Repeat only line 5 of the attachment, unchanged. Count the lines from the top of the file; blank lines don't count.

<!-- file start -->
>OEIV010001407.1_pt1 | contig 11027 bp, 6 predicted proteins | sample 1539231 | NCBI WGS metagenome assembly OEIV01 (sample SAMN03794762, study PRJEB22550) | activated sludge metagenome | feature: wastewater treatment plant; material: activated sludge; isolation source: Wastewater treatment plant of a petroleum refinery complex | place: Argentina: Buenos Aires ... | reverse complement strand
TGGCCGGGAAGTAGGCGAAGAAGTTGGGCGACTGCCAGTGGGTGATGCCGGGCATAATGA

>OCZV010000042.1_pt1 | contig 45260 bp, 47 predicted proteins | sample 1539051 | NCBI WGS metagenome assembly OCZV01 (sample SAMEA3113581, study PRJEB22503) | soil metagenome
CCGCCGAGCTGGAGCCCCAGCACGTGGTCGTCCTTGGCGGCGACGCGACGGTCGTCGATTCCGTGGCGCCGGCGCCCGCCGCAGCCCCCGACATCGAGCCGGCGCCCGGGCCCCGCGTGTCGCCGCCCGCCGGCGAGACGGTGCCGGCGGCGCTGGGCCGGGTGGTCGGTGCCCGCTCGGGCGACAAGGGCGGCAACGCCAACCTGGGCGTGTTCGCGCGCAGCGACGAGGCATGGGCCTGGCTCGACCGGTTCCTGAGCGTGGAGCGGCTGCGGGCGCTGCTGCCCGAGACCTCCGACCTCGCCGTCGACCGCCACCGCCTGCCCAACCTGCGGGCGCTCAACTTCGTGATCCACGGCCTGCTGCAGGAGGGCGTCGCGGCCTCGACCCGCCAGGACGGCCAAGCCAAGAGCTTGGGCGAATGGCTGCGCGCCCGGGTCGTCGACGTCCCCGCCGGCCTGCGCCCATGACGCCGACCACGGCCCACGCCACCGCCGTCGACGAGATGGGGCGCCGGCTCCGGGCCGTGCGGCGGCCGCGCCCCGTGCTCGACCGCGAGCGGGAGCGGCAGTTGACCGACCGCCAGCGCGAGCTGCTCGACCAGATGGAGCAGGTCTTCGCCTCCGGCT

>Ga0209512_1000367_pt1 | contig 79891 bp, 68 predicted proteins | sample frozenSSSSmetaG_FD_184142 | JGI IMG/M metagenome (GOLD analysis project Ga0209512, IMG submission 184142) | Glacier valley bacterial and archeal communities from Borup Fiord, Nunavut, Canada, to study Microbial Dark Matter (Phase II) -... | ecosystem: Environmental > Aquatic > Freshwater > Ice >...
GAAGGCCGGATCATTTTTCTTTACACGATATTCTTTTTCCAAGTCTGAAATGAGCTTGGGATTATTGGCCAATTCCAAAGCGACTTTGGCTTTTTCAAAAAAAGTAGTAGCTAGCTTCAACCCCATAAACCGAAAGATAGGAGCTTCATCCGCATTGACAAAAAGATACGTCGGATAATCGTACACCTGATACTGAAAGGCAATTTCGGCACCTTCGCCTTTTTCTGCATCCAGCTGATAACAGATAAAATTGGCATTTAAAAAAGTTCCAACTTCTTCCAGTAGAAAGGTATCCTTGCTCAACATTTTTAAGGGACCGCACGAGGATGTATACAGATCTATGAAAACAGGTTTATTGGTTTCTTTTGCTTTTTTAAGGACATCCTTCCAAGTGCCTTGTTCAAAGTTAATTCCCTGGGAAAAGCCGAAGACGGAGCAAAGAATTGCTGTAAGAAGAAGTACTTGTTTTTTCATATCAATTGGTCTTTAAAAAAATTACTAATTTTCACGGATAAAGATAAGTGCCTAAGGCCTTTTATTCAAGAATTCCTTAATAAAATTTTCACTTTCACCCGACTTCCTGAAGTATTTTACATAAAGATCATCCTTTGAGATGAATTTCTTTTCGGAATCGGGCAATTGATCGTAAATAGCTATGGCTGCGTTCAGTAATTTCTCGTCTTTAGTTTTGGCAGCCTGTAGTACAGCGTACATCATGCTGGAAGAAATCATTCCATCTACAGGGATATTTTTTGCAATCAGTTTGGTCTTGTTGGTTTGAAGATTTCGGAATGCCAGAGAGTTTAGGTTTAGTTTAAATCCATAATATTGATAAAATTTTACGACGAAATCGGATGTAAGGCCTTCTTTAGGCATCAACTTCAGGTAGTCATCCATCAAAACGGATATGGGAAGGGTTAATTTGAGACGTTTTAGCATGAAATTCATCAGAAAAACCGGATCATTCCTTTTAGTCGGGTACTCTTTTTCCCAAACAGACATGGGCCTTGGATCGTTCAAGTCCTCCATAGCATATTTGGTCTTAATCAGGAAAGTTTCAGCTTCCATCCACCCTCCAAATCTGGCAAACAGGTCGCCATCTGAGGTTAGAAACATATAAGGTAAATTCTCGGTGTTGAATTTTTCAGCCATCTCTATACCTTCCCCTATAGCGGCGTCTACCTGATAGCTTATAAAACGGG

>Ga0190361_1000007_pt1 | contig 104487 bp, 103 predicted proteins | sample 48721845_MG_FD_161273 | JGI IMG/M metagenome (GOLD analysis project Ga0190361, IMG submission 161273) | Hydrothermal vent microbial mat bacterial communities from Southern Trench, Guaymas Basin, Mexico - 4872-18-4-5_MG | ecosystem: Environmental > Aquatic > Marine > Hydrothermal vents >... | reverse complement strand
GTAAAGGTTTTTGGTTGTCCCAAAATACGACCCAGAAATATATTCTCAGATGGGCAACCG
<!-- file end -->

>Ga0209512_1000367_pt1 | contig 79891 bp, 68 predicted proteins | sample frozenSSSSmetaG_FD_184142 | JGI IMG/M metagenome (GOLD analysis project Ga0209512, IMG submission 184142) | Glacier valley bacterial and archeal communities from Borup Fiord, Nunavut, Canada, to study Microbial Dark Matter (Phase II) -... | ecosystem: Environmental > Aquatic > Freshwater > Ice >...